Coppage v. Bradshaw, No. 1:2008cv00811 - Document 43 (N.D. Ga. 2009)

Court Description: ORDER denying 34 Motion for Summary Judgment, granting 35 Motion for Summary Judgment. Signed by Judge Thomas W. Thrash, Jr on 10/15/09. (dr)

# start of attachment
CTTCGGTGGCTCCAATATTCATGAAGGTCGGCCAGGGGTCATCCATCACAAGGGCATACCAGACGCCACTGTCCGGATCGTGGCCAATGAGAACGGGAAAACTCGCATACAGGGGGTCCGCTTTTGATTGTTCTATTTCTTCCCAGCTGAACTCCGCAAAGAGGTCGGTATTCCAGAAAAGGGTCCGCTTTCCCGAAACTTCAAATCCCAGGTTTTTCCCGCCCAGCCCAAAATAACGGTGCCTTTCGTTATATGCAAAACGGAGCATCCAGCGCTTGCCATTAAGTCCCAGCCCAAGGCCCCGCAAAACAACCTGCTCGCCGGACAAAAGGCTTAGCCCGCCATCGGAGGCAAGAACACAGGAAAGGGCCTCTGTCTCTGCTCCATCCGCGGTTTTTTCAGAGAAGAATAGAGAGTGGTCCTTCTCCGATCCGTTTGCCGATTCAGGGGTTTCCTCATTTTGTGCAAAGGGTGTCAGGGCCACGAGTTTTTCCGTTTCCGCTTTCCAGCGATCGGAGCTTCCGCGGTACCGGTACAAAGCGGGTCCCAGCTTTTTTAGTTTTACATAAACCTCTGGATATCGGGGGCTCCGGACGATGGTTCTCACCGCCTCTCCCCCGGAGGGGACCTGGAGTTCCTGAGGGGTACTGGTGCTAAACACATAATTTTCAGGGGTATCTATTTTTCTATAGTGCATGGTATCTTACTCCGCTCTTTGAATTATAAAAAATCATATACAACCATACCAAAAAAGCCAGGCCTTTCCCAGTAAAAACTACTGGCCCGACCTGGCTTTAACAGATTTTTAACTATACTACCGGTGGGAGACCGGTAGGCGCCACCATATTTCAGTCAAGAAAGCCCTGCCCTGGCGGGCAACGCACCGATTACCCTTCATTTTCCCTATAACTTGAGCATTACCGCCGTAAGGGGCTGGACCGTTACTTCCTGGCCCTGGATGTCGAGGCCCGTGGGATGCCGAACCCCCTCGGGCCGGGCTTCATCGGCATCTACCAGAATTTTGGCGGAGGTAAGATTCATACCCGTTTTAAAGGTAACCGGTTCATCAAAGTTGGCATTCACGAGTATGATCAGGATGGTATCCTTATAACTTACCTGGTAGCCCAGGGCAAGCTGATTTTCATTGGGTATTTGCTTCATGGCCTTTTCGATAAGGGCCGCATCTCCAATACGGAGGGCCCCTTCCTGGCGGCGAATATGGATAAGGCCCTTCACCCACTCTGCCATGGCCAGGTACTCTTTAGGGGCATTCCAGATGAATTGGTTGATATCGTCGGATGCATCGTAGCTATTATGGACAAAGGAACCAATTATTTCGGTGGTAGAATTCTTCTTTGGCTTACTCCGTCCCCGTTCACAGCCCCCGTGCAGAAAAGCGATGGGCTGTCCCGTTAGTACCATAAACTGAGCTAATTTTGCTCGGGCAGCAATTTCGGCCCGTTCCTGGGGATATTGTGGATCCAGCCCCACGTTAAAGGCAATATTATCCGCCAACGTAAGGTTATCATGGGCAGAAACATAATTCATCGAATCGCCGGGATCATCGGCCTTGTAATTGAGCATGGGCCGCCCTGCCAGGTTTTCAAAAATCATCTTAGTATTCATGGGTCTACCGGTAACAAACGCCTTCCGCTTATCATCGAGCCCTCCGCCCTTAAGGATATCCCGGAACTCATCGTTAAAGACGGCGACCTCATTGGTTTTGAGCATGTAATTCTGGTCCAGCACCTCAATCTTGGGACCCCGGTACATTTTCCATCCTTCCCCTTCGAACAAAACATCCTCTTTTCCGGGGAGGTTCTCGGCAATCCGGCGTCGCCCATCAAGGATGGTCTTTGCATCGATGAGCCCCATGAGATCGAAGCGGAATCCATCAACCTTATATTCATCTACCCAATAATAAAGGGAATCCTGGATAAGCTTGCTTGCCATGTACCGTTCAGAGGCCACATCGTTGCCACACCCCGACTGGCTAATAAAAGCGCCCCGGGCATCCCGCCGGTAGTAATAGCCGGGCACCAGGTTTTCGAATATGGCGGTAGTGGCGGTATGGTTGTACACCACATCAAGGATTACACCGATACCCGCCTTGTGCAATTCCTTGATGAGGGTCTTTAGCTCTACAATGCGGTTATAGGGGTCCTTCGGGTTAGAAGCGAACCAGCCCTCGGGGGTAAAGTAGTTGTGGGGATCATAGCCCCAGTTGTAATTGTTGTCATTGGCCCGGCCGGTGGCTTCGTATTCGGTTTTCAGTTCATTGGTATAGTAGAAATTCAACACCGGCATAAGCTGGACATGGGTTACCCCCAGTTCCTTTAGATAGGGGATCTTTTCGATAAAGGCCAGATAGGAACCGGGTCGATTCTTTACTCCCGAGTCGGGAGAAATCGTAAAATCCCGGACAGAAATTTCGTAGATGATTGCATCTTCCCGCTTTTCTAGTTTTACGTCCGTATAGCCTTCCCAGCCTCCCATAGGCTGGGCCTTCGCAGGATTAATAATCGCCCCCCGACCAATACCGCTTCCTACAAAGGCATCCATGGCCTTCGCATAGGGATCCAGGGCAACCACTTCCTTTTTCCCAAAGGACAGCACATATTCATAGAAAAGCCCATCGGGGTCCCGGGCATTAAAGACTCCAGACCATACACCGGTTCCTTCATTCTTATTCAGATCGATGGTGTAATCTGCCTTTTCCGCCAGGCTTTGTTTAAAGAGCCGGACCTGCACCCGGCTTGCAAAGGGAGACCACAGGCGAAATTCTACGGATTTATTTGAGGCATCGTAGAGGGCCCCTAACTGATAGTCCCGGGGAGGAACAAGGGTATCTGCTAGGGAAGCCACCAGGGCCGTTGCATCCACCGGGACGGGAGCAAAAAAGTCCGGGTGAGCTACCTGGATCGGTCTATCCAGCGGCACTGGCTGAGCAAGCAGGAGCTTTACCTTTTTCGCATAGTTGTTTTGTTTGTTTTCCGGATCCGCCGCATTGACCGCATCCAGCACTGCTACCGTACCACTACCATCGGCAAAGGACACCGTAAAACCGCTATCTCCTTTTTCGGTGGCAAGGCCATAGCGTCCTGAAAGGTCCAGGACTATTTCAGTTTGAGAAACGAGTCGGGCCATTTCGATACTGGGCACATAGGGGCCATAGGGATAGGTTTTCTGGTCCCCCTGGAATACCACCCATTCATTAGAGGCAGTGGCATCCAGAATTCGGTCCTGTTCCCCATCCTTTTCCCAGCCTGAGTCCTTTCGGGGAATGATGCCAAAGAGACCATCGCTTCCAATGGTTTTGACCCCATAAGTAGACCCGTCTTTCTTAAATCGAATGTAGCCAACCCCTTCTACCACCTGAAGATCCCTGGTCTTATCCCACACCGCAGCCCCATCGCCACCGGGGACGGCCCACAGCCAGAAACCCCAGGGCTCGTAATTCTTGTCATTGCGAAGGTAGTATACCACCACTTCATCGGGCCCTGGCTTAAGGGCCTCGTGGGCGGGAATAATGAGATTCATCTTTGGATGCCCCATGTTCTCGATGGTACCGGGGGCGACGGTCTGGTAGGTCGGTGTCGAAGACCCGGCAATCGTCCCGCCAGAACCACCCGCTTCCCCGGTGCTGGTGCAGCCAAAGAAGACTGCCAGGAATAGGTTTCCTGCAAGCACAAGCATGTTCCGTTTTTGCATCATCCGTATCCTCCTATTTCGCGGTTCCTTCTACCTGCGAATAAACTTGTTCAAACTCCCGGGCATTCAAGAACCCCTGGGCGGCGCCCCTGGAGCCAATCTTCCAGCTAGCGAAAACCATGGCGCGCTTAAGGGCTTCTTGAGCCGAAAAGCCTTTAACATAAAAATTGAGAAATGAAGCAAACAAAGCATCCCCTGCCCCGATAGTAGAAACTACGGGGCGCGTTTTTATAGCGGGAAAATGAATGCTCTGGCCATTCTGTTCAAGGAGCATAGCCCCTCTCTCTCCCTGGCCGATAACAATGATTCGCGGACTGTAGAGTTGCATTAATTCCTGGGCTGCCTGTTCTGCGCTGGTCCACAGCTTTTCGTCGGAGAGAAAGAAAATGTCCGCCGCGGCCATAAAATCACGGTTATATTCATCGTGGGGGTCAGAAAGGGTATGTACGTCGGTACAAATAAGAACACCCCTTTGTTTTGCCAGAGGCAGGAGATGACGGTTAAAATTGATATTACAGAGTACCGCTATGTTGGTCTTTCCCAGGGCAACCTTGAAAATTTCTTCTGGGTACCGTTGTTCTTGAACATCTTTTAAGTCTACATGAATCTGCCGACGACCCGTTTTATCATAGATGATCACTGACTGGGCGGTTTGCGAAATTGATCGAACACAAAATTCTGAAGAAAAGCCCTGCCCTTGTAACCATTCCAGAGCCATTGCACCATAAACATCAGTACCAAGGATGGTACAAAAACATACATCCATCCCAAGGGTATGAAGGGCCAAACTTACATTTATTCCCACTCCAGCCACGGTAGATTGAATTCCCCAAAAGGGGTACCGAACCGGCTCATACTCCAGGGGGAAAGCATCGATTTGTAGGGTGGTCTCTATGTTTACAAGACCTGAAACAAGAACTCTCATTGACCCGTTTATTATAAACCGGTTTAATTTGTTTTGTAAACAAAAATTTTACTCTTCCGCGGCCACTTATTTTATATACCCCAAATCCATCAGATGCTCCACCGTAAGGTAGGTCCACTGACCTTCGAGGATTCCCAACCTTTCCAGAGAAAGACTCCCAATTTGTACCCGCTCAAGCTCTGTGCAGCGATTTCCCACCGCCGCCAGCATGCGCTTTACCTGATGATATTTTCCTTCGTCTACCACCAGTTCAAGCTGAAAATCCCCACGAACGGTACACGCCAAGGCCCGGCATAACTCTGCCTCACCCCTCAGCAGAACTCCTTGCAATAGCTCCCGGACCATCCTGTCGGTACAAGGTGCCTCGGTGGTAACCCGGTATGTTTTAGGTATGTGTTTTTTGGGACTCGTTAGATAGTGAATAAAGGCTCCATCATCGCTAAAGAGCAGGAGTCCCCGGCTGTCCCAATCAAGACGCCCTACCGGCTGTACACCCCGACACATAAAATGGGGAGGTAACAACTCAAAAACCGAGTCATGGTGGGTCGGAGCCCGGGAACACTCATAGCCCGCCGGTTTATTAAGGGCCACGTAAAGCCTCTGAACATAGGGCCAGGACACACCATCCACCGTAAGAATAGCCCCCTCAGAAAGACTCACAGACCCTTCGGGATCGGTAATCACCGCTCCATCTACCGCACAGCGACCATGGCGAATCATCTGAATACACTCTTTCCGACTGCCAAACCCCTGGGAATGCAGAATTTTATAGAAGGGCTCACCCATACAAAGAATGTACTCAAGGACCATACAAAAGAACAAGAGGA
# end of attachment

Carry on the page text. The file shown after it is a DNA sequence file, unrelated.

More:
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Coppage v. Bradshaw Doc. 43 IN THE UNITED STATES DISTRICT COURT FOR THE NORTHERN DISTRICT OF GEORGIA ATLANTA DIVISION RONALD WINTON COPPAGE, Plaintiff, v. CIVIL ACTION FILE NO. 1:08-CV-811-TWT JAMES E. BRADSHAW, JR., Defendant. ORDER This is a Fair Labor Standards Act case. It is before the Court on the Plaintiff’s Motion for Summary Judgment [Doc. 34] and the Defendant’s Motion for Summary Judgment [Doc. 35]. For the reasons stated below, the Plaintiff’s Motion for Summary Judgment [Doc. 34] is DENIED. The Defendant’s Motion for Summary Judgment [Doc. 35] is GRANTED. I. Background CLA USA, Inc. (“CLA”) is an insurance agency that provides financial services such as life insurance, fixed annuities, and long term care insurance. Defendant James Bradshaw was president of CLA at all relevant times. (Compl. ¶ 5.) Plaintiff Ronald Coppage was employed by CLA as a State Managing Director from December 1, 2003, to March 2, 2006. His duties included training and motivating state T:\ORDERS\08\Coppage\msjtwt.wpd Dockets.Justia.com representatives, obtaining signatures from clients on trust agreements, assigning weekly leads to his representatives, scheduling quarterly training meetings, maintaining paperwork relating to the sales of trusts to clients, reporting weekly productivity levels to management, handling minor disputes between representatives and clients, recruiting agents with the assistance of an in-house recruiting representative, and communicating with the Upper Management Team on a regular basis. (Pl.’s Mot. for Summ. J., Ex. 7, Attach. B.) After Coppage resigned, CLA sued him in state court for breach of fiduciary duty and misappropriation of trade secrets. Coppage counterclaimed that he was denied overtime compensation in violation of the Fair Labor Standards Act (“FLSA”). He also filed this suit against Bradshaw alleging identical FLSA violations. Both parties now move for summary judgment. II. Motion for Summary Judgment Standard Summary judgment is appropriate only when the pleadings, depositions, and affidavits submitted by the parties show that no genuine issue of material fact exists and that the movant is entitled to judgment as a matter of law. Fed. R. Civ. P. 56(c). The court should view the evidence and any inferences that may be drawn in the light most favorable to the nonmovant. Adickes v. S.H. Kress & Co., 398 U.S. 144, 158-59 (1970). The party seeking summary judgment must first identify grounds that show the absence of a genuine issue of material fact. Celotex Corp. v. Catrett, 477 U.S. T:\ORDERS\08\Coppage\msjtwt.wpd -2- 317, 323-24 (1986). The burden then shifts to the nonmovant, who must go beyond the pleadings and present affirmative evidence to show that a genuine issue of material fact does exist. Anderson v. Liberty Lobby, Inc., 477 U.S. 242, 257 (1986). III. Discussion The FLSA requires employers to pay employees time-and-a-half for any hours worked in excess of forty hours per week. 29 U.S.C. § 207(a)(1). Coppage asserts that he regularly worked over forty hours per week and is entitled to summary judgment because there is no genuine issue of fact as to his status as a non-exempt employee. Bradshaw asserts he is entitled to summary judgment because (1) he was not Coppage’s employer as defined in the FLSA, (2) the applicable statute of limitations bars Coppage’s claim, and (3) Coppage was exempt from the FLSA’s overtime requirement under Section 203 of the FLSA. A. Bradshaw’s Status as an Employer Bradshaw asserts that he is not liable as an “employer” under the Act. The Eleventh Circuit applies a disjunctive test to determine the FLSA liability of corporate officers. See Patel v. Wargo, 803 F.2d 632, 638 (11th Cir. 1986). “To be personally liable, an officer must either be involved in the day-to-day operation [of the company] or have some direct responsibility for the supervision of the employee.” Id. T:\ORDERS\08\Coppage\msjtwt.wpd -3- Here, Bradshaw was president of CLA and a member of its Upper Management Team. (Pl.’s Mot. for Summ. J., Ex. 3 at 15, 135.) As president, he “r[an] all aspects of sales and marketing” and reviewed the cash flow statements of the company. (Pl.’s Mot. for Summ. J., Ex. 3 at 15, 21.) He also participated in the interviewing, hiring, and training of new employees. (Pl.’s Mot. for Summ. J., Ex. 3 at 52, 59, 69.) He monitored the productivity of State Managing Directors and was responsible for communicating their job requirements and any changes thereto. (Pl.’s Mot. for Summ. J., Ex. 3 at 40, 110-11, Ex. 4 at 26-27.) He also participated in determining their pay rates and structuring their commission compensation scheme. (Pl.’s Mot. for Summ. J., Ex. 3 at 69-70.) Moreover, he communicated directly with Coppage regarding Coppage’s concerns about contract provisions and compensation. (Pl.’s Mot. for Summ. J., Ex. 3 at 125-130, Ex. 24.) Collectively, these facts indicate that Coppage was involved in the day-to-day operations of CLA and directly supervised Coppage and other State Managing Directors. Because Bradshaw does not dispute these facts, Coppage is entitled to treat Bradshaw as his employer for purposes of FLSA liability. B. Statute of Limitations The statute of limitations for an ordinary violation of the FLSA is two years, and the statute of limitations for a willful violation is three years. 29 U.S.C. § 255(a). T:\ORDERS\08\Coppage\msjtwt.wpd -4- Bradshaw argues that the two-year statute of limitations bars Coppage’s FLSA claim in its entirety. Coppage asserts that the two-year statute of limitations does not apply because Bradshaw willfully violated the FLSA. A willful violation occurs when “the employer either knew or showed reckless disregard for the matter of whether its conduct was prohibited by the statute.” McLaughlin v. Richland Shoe Co., 486 U.S. 128, 133 (1988). Whether a violation is willful is a jury question. See Morgan v. Family Dollar Stores, Inc., 551 F.3d 1233, 1282-83 (11th Cir. 2008). Here, both parties offer deposition testimony and other evidence supporting their position. Coppage points to an ADP payroll form describing him as a non-exempt employee, (Pl.’s Mot. for Summ. J., Ex. 5 at 45-46, Ex. 1), and Bradshaw cites deposition testimony from Olaf Turek, CLA’s attorney, stating that he acted reasonably and had never before been accused of a FLSA violation. (Def.’s Mot. for Summ. J., Ex. F ¶ 46.) This evidence creates a genuine issue of fact as to whether Bradshaw willfully violated the FLSA and precludes summary judgment for Bradshaw on statute of limitations grounds. C. Exemptions The FLSA overtime requirement does not apply to employees who are “employed in a bona fide executive, administrative or professional capacity . . . or in the capacity of outside sales.” 29 U.S.C. § 213(a)(1). The regulations establish five T:\ORDERS\08\Coppage\msjtwt.wpd -5- relevant exemptions under this provision: (i) the outside salesman exemption, (ii) the administrative employee exemption, (iii) the executive employee exemption, (iv) the combination exemption, and (v) the highly compensated employee exemption. 29 C.F.R. §§ 541.100, 541.200, 541.500, 541.601, 541.708. Bradshaw asserts that Coppage is exempt under each. 1. Outside Salesman Exemption The outside salesman exemption exempts “any employee (1) whose primary duty is (i) making sales, or (ii) obtaining orders or contracts for services or for the use of facilities for which a consideration will be paid by the client or customer; and (2) who is customarily and regularly engaged away from the employer’s place or places of business in performing such duty.” 29 C.F.R. § 541.500(a). The Code of Federal Regulations defines “primary duty” as “the principal, main, major or most important duty that the employee performs” and emphasizes that the “determination of an employee’s primary duty must be based on all the facts in a particular case, with the major emphasis on the character of the employee’s job as a whole.” 29 C.F.R. § 541.700(a). Bradshaw asserts that Coppage’s primary duty was outside sales because he sold 130 products to 88 clients during his employment and made 209 visits to deliver trusts or conduct periodic reviews for 142 clients. (Def.’s Mot. for Summ. J., Ex. F ¶ 16, Ex. F3.) Coppage admits that he “engage[d] in occasional sales” but T:\ORDERS\08\Coppage\msjtwt.wpd -6- denies that it was his primary duty. (Pl.’s Response to Def.’s Mot. for Summ. J., at 12.) As support, he points to Attachment B of the employment agreement, which does not list sales among his duties. (See Pl.’s Mot. for Summ. J., Ex. 7, Attach. B.) This evidence shows that there is a factual dispute as to Coppage’s primary duty that precludes summary judgment for either party on the outside salesman exemption. 2. Administrative Employee Exemption The administrative employee exemption exempts “any employee (1) compensated on a salary or fee basis at a rate of not less than $455 per week . . . ; (2) whose primary duty is the performance of office or non-manual work directly related to the management or general business operations of the employer or the employer’s customers; and (3) whose primary duty includes the exercise of discretion and independent judgment with respect to matters of significance.” 29 C.F.R. § 541.200. a. Salary Requirement An employee is considered to be compensated on a salary basis if he regularly receives a predetermined amount of compensation that is not subject to reduction because of variations in the quality or quantity of the work performed. 29 C.F.R. § 541.602. An employer may provide an exempt employee additional performancebased compensation without destroying the exemption as long as the employee receives the minimum guaranteed amount. 29 C.F.R. § 541.604. Coppage asserts that T:\ORDERS\08\Coppage\msjtwt.wpd -7- he was not compensated on a salary basis because (1) his compensation was subject to reduction based on his sales performance and (2) his compensation was subject to deductions for business cards, shipping costs, signature guarantees, and other expenses. Coppage’s employment agreement provided for a base compensation of $1,153.85 per biweekly pay period. (Pl.’s Mot. for Summ. J., Ex. 7, Attach. A.) In exchange, he was expected to earn at least $2,307.70 per pay period in commissions. (Id.) This was called the “expected performance level.” If Coppage earned more than $2,307.70 in a pay period, he received the difference as additional compensation. If he earned less than $2,307.70, the difference was carried forward to the following pay period as a negative commission balance. Any additional compensation earned by Coppage in the following pay period was offset by this negative commission balance. Importantly, Coppage received $1,153.85 in base compensation each pay period regardless of his performance. (See Def.’s Mot. for Summ. J., Exs. A4-A7.) He does not dispute this fact. Instead, he argues that the performance-based deductions from his commission balance were impermissible under the salary basis requirement. However, where an exempt employee receives additional compensation above his guaranteed minimum salary, an employer may make deductions without destroying the salary basis. See WH Opinion Letter, FLSA 2006-43 (Nov. 27, 2006) (stating that T:\ORDERS\08\Coppage\msjtwt.wpd -8- complicated compensation systems involving salaries or draws against commission and fees satisfy the salary basis test even when the commissions were subject to adjustment for cancelled trades, trade errors, expenses, and other trade-related losses); WH Opinion Letter, FLSA 2006-24NA (Nov. 3, 2006) (stating that deductions from bonus payments are permissible and do not affect the employee’s exempt status where they do not reduce the guaranteed minimum salary); WH Opinion Letter FLSA 200624 (July 6, 2006) (stating that cash shortage deductions from additional compensation are permissible and do not affect an employee’s exempt status); see also Havey v. Homebound Mortgage, Inc., 547 F.3d 158, 165 (2d Cir. 2008) (“A two-part salary scheme in which employees receive a predetermined amount, plus, on a quarterly prospective basis, an additional portion subject to deductions for quality errors does not violate the salary basis test.”). Accordingly, CLA’s commission compensation structure does not violate the salary basis test. Coppage next argues that he was not compensated on a salary basis because CLA made improper deductions for the costs of business cards, shipping expenses, and signature guarantees and reserved the right to make deductions for “charge backs for employee errors or omissions, . . . advancements or other draws, outstanding loans, and other such deductions as may be deemed necessary or proper in the sole discretion of the employer.” (Pl.’s Mot. for Summ. J., at 3; Ex. 7, Attach. A.) This argument T:\ORDERS\08\Coppage\msjtwt.wpd -9- fails for two reasons. First, the applicable regulation does not prohibit deductions from an employee’s salary for business expenses such as shipping and business cards. Instead, it prohibits reductions based on “variations in the quality or quantity of the work performed.” 29 C.F.R. § 541.602(a); see also Hogan v. Allstate Ins. Co., 361 F.3d 621, 626 (11th Cir. 2004) (distinguishing in dicta between deductions for office expenses and improper deductions based on the quality or quantity of work performed). Second, Coppage admits that no improper deductions were taken from his base compensation. (Def.’s Mot. for Summ. J., Ex. A, 126-27.) As discussed above, deductions from an employee’s additional compensation do not violate the salary basis requirement. Therefore, Bradshaw is entitled to judgment as a matter of law that Coppage was compensated on a salary basis at a rate of $1,153.85 per biweekly pay period, or $576.92 per week. b. Primary Duty The second prong of the administrative employee exemption provides that the employee’s “primary duty” must be “work directly related to the management or general business operations of the employer or the employer’s customers .” 29 C.F.R. § 541.200. Employees in the financial services industry generally meet the duties requirement if their primary duty involves “work such as collecting and analyzing information regarding the customer’s income, assets, investment or debts; determining T:\ORDERS\08\Coppage\msjtwt.wpd -10- which financial products best meet the customer’s needs and financial circumstances; advising the customer regarding the advantages and disadvantages of different financial products; and marketing, serving or promoting the employer’s financial products.” 29 C.F.R. § 541.203(b). Bradshaw asserts that Coppage performed each of these functions for CLA and cites deposition testimony from Coppage, Turek, and himself as evidentiary support. (Def.’s Mot. for Summ. J., at 11; Ex. A, 23-25, 45-48; Ex. E ¶¶ 8-11, 13, 15; Ex. E3; Ex. F ¶¶ 8-10, 12, 17; Ex. F2.) Coppage argues that his primary duty was “generally clerical in nature.” (Pl.’s Reply at 8.) This is not enough to create a genuine issue of fact given the undisputed testimony that Coppage was primarily engaged in the management of his employer’s financial services business. c. Discretion and Independent Judgment The third prong of the administrative employee exemption provides that an employee’s primary duty must “involve the exercise of discretion or independent judgment with respect to matters of significance” to qualify as an exempt administrative employee. 29 C.F.R. § 541.200. An employee exercises discretion when he compares and evaluates possible courses of conduct and acts after considering the various possibilities. 29 C.F.R. § 541.202. The fact that his decision or action is subject to review by management is not dispositive. Instead, whether an T:\ORDERS\08\Coppage\msjtwt.wpd -11- employee exercises discretion with respect to significant matters is a fact intensive inquiry that involves the following considerations: [W]hether the employee has authority to formulate, affect, interpret, or implement management policies or operating practices; whether the employee carries out major assignments in conducting the operations of the business; whether the employee performs work that affects business operations to a substantial degree, even if the employee's assignments are related to operation of a particular segment of the business; whether the employee has authority to commit the employer in matters that have significant financial impact; whether the employee has authority to waive or deviate from established policies and procedures without prior approval; whether the employee has authority to negotiate and bind the company on significant matters; whether the employee provides consultation or expert advice to management; whether the employee is involved in planning long- or short-term business objectives; whether the employee investigates and resolves matters of significance on behalf of management; and whether the employee represents the company in handling complaints, arbitrating disputes or resolving grievances. 29 C.F.R. § 541.202(b). Bradshaw asserts that Coppage exercised the requisite discretion to qualify as an exempt administrative employee. In support, he cites the employment agreement, which states that Coppage had the independent authority to certify agents, handle minor disputes, and place agents on probation for failing to meet production goals. (Pl.’s Mot. for Summ. J., Ex. 7, Attach. B.) He also points to deposition testimony from Coppage, Bradshaw, and Turek stating that Coppage regularly met with clients and offered individualized recommendations regarding the purchase of life insurance and other financial products. (Def.’s Mot. for Summ. J., at 14.) Coppage argues that he did not exercise discretion with respect to any significant T:\ORDERS\08\Coppage\msjtwt.wpd -12- matters. Like Bradshaw, he cites the employment agreement as support. (Pl.’s Mot. for Summ. J., Ex. 7, Attach. B.) The agreement provides that Coppage may not represent CLA in major disputes, that agents recruited by Coppage must be screened by his superiors, and that Coppage must regularly meet with members of the Upper Management Team to review production goals. (Id.) He also points to deposition testimony from Loper and Bradshaw that states that Coppage did not have the authority to enter into a contract on behalf of the company or make hiring and firing decisions. (Pl.’s Reply at 10.) These limitations upon his authority are not enough to create a genuine factual dispute as to whether Coppage’s discretion as a State Managing Director extended to matters of significance. It is not necessary to discuss the other possible FLSA exemptions. However, it is worthy of note that the Plaintiff qualified as a “highly compensated employee” for at least the calendar years 2004 and 2005. This exemption exempts employees who earn a total annual compensation of at least $100,000 and customarily and regularly perform any one or more of the exempt duties or responsibilities of an executive, administrative, or professional employee. 29 C.F.R. § 541.601. To qualify for the highly compensated employee exemption, an employee must earn at least $100,000 of total annual compensation, including at least $455 per week paid on a salary or fee basis. T:\ORDERS\08\Coppage\msjtwt.wpd Total annual compensation may also include -13- commission payments, nondiscretionary bonuses, and other nondiscretionary compensation. 29 C.F.R. § 541.601(b)(1). The employer may use any 52-week period as the year, including a calendar year, a fiscal year, or an anniversary-of-hire year. 29 C.F.R. § 541.601(b)(4). However, if the employer does not define the applicable year in advance, the calendar year applies. Id. If an employee does not work a full year, he may still qualify for the exemption if he receives a pro rata portion of $100,000 based on the number of weeks that he was employed during the year. 29 C.F.R. § 541.601(b)(3). Here, CLA did not define the applicable year in advance. Accordingly, the Court looks to the calendar year to determine if Coppage met the compensation requirement. Both parties agree that Coppage received over $100,000 in compensation during 2004 and 2005. (Pl.’s Resp. to Def.’s SUMF ¶¶ 31, 32.) Coppage asserts that this amount did not include a minimum guaranteed salary of at least $455 per week. For the reasons stated in Section III(C)(2)(a), the Court disagrees and finds that Coppage met the salary requirement in 2004 and 2005. The second prong of the highly compensated employee exemption provides that the employee must “customarily and regularly perform[] any one or more of the exempt duties or responsibilities of an executive, administrative or professional employee . . . .” 29 C.F.R. § 541.601(a). The duties requirement is relaxed in the case T:\ORDERS\08\Coppage\msjtwt.wpd -14- of highly compensated employees because a “high level of compensation is a strong indicator of an employee’s exempt status, thus eliminating the need for a detailed analysis of the employee’s job duties.” 29 C.F.R. § 541.601(c). Here, there is no genuine issue of material fact as to whether Coppage customarily and regularly performed at least one administrative or executive duty. For example, the employment agreement, which both parties agree accurately represents Coppage’s duties, requires Coppage to recruit, train, motivate, discipline, certify, and manage a team of field representatives. (Pl.’s Mot. for Summ. J., Ex. 7, Attach. B.) These duties fall squarely within the requirement that an executive employee direct the work of two or more other employees. Coppage does not appear to dispute this assessment. Instead, he argues that the highly compensated employee exemption, like the administrative employee exemption, requires that the employee exercise discretion or independent judgment. (Pl.’s Response at 10.) However, the applicable regulation does not require a highly compensated employee to exercise discretion. To the contrary, 29 C.F.R. § 541.601(c) makes clear that a highly compensated employee need not satisfy each requirement stated in the administrative and executive employee exemptions: An employee may qualify as a highly compensated executive employee, for example, if the employee customarily and regularly directs the work of two or more other employees, even though the employee does not T:\ORDERS\08\Coppage\msjtwt.wpd -15- meet all of the other requirements for the executive exemption under Section 541.100. 29 C.F.R. § 541.601(c); see also Amendola v. Bristol-Myers Squibb Co., 558 F. Supp. 2d 459, 478 (S.D.N.Y. 2008) (“Among other things, this exemption removes any requirement that an employer prove that an administrative employee exercised discretion in the performance of her duties.”). Accordingly, Coppage satisfied both prongs of the highly compensated employee exemption in 2004 and 2005. Therefore, Bradshaw would be entitled to summary judgment with respect to Coppage’s FLSA claims for overtime worked in those years. IV. Conclusion For the reasons stated above, the Plaintiff’s Motion for Summary Judgment [Doc. 34] is DENIED. The Defendant’s Motion for Summary Judgment [Doc. 35] is GRANTED. SO ORDERED, this 15 day of October, 2009. /s/Thomas W. Thrash THOMAS W. THRASH, JR. United States District Judge T:\ORDERS\08\Coppage\msjtwt.wpd -16-